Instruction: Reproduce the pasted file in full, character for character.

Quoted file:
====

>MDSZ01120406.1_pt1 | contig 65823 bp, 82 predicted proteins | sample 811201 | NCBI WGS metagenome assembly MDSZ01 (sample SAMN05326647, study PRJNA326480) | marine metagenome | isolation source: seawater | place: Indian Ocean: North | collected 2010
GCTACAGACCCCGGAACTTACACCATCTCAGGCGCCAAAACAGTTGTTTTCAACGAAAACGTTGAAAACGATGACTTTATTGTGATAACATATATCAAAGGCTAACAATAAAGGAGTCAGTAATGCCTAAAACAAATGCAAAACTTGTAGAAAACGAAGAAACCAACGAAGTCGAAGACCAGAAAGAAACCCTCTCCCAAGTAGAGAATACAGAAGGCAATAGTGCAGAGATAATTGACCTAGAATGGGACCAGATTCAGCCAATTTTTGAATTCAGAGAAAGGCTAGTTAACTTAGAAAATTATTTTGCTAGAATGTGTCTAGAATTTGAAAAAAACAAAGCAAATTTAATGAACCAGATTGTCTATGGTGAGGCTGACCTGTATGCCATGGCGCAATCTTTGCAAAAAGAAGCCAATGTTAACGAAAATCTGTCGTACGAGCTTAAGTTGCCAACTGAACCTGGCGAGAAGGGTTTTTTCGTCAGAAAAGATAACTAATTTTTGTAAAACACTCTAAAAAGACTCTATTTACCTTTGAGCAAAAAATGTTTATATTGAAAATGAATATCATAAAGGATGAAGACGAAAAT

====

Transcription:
>MDSZ01120406.1_pt1 | contig 65823 bp, 82 predicted proteins | sample 811201 | NCBI WGS metagenome assembly MDSZ01 (sample SAMN05326647, study PRJNA326480) | marine metagenome | isolation source: seawater | place: Indian Ocean: North | collected 2010
GCTACAGACCCCGGAACTTACACCATCTCAGGCGCCAAAACAGTTGTTTTCAACGAAAACGTTGAAAACGATGACTTTATTGTGATAACATATATCAAAGGCTAACAATAAAGGAGTCAGTAATGCCTAAAACAAATGCAAAACTTGTAGAAAACGAAGAAACCAACGAAGTCGAAGACCAGAAAGAAACCCTCTCCCAAGTAGAGAATACAGAAGGCAATAGTGCAGAGATAATTGACCTAGAATGGGACCAGATTCAGCCAATTTTTGAATTCAGAGAAAGGCTAGTTAACTTAGAAAATTATTTTGCTAGAATGTGTCTAGAATTTGAAAAAAACAAAGCAAATTTAATGAACCAGATTGTCTATGGTGAGGCTGACCTGTATGCCATGGCGCAATCTTTGCAAAAAGAAGCCAATGTTAACGAAAATCTGTCGTACGAGCTTAAGTTGCCAACTGAACCTGGCGAGAAGGGTTTTTTCGTCAGAAAAGATAACTAATTTTTGTAAAACACTCTAAAAAGACTCTATTTACCTTTGAGCAAAAAATGTTTATATTGAAAATGAATATCATAAAGGATGAAGACGAAAAT